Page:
The first few thoughts that comes to mind when I think of cranberries are holiday dinners and urinary tract infections (UTIs). Cranberries have long been used to help treat UTI’s because of their proanthocyanidin (PAC) content. PACs are a class of (above mentioned) polyphenols that help block bacteria, like E. Coli., from latching onto the mucosal walls. If bacteria cannot latch on to the walls, it will be washed away with urine. The deeper the red tint of the cranberry, the more anthocyanin content. Cranberries are also rich in vitamin C, manganese and fibre. Heating foods will lower the AO content, therefore, jams, bottled drinks and other cranberry products that contain added sugar will all have lower AO properties. It’s best to consume this fruit fresh.
Add 1/3 cup to your morning oats or smoothie or blend with a little flax oil for a refreshing vinaigrette.
This vibrant orange fruit is chock-full of AOs that help protect against cardiovascular disease and cancer. Carrots are rich in beta-carotene, a chemical compound that is converted in the body into vitamin A. Lightly cooking carrots increases the bioavailability of beta-carotene in the body by helping to break down some of the fibre. As all fruits and veggies, buying organic carrots is ideal. When bought organic, there’s no need in peeling them before consuming. In fact, it’s encouraged to eat the skins of carrots as they contain important enzymes that help break down and digest the carrot! Mother nature is genius that way, she delivers not only a list of beneficial nutrients in the carrot, but also the enzymes needed to break down and absorb the nutrients. Just give them a good scrub and you’re good to go! Carrots are an excellent source of vitamin C, B6 and potassium.
Try juicing carrots with apples and ginger, grate and toss in a salad or dice a couple up in a warm vegetable soup!
Do we really need another reason to eat chocolate? If you weren’t already convinced that raw chocolate was good for you, try this on for size. Chocolate was a staple food for the Mayas and Aztecs for 5000 years before being introduced to Europeans. They believed chocolate increased one’s power and wisdom and used as an aphrodisiac. Today, we know chocolate is an excellent source of plant sterols and flavonoids. The flavonoids found in chocolate can prevent excessive blood clumping that can potentially cause blood clots. Chocolate is high in arginine, an amino acid needed to produce nitric oxide, which helps regulate blood pressure and inflammation.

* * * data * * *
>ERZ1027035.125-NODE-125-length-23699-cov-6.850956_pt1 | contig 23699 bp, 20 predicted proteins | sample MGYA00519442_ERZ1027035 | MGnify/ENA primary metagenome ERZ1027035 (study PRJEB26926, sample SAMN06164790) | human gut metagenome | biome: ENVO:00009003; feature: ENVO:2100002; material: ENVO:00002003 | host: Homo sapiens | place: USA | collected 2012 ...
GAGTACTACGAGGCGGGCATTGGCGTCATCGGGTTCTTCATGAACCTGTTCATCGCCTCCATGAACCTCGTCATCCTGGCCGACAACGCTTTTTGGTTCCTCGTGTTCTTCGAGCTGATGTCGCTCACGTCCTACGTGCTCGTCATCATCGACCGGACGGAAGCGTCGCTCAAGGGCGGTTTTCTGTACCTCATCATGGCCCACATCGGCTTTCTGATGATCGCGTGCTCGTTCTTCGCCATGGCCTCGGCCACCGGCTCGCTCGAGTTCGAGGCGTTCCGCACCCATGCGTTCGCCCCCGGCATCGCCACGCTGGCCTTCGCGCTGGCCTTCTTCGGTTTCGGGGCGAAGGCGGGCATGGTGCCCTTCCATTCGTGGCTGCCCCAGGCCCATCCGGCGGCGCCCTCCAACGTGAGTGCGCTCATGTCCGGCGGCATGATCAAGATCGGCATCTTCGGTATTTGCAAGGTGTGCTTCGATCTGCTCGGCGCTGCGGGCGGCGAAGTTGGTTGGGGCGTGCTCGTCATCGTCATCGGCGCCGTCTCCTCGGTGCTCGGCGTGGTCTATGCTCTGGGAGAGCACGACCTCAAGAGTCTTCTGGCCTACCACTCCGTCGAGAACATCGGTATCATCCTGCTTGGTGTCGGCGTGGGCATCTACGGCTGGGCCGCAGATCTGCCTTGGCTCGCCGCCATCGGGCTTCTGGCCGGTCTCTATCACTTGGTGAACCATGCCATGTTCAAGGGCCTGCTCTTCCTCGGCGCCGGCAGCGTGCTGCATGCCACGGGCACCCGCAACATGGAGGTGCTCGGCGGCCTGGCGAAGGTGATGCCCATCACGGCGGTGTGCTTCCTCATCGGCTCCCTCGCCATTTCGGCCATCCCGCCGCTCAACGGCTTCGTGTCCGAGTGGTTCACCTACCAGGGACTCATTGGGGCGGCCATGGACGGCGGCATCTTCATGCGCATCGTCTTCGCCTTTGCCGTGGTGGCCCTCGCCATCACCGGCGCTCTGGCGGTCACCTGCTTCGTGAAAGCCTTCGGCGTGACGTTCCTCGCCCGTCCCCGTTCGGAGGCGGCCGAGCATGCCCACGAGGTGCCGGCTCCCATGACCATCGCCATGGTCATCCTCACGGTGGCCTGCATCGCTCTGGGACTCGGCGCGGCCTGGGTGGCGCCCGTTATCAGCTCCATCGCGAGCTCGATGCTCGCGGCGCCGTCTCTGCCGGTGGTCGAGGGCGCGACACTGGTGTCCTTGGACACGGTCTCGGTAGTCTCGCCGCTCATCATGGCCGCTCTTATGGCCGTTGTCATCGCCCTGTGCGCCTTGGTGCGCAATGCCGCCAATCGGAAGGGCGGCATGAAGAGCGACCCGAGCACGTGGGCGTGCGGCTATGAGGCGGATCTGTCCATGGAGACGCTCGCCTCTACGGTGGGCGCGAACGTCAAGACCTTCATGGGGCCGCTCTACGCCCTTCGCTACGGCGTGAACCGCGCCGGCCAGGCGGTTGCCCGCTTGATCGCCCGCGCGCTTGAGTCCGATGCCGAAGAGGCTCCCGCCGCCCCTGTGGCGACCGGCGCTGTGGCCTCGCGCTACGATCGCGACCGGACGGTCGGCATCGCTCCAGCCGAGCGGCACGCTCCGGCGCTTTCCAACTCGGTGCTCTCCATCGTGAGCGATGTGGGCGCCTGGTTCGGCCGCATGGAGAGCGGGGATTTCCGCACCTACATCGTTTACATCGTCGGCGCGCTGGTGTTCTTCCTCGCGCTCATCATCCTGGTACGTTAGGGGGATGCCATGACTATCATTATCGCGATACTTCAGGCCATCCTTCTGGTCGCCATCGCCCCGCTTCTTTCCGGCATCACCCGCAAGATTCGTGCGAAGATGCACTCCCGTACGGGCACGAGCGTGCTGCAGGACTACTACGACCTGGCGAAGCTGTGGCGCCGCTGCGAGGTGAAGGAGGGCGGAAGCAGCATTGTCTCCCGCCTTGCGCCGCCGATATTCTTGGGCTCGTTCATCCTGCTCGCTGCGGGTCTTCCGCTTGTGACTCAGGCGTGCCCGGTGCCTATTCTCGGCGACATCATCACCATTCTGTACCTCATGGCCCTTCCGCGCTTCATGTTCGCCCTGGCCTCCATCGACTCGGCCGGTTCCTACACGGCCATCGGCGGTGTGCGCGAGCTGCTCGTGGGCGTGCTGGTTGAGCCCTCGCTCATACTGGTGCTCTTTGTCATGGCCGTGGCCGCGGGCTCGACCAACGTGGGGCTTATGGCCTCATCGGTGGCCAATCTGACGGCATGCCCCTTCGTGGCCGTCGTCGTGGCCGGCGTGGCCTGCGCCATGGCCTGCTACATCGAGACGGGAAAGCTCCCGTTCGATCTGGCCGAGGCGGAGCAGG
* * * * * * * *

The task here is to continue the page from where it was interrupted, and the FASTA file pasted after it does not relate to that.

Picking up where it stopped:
Incorporate chocolate into your day by grating a piece over your morning smoothie, melting over a double boiler and pouring over homemade granola bars or simply break off a piece of eat it as is! Who needs instructions for dark chocolate – just eat it! 🙂
It’s sweet, creamy and is enjoyed all over the world. Honey is a gift from the bee’s. A gift, however, we should be ever grateful for as the average bee will produce 1/12 teaspoon of honey over it’s entire lifetime! Honey, in its raw and unpasteurized state, is rich in phytochemicals. Raw honey is a great source of B-vitamins, iron and manganese. Darker honeys have a higher content of flavonoids and therefore have a higher AO activity in the body. Honey has been shown to help prevent lipid peroxidation – a process where lipids (fats like cholesterol) are damaged by free-radicals. Cholesterol is vital for the production of our sex hormones, vitamin D, bile and is a precursor to hormones that help regulate blood pressure.
Drizzle some raw honey over oats, add to your favourite salad dressing or replace your coffee’s sugar with a dollop of honey. Be careful, high temperatures denature the healing properties of honey. It’s best to stir it in once your beverage is at drinking temperature.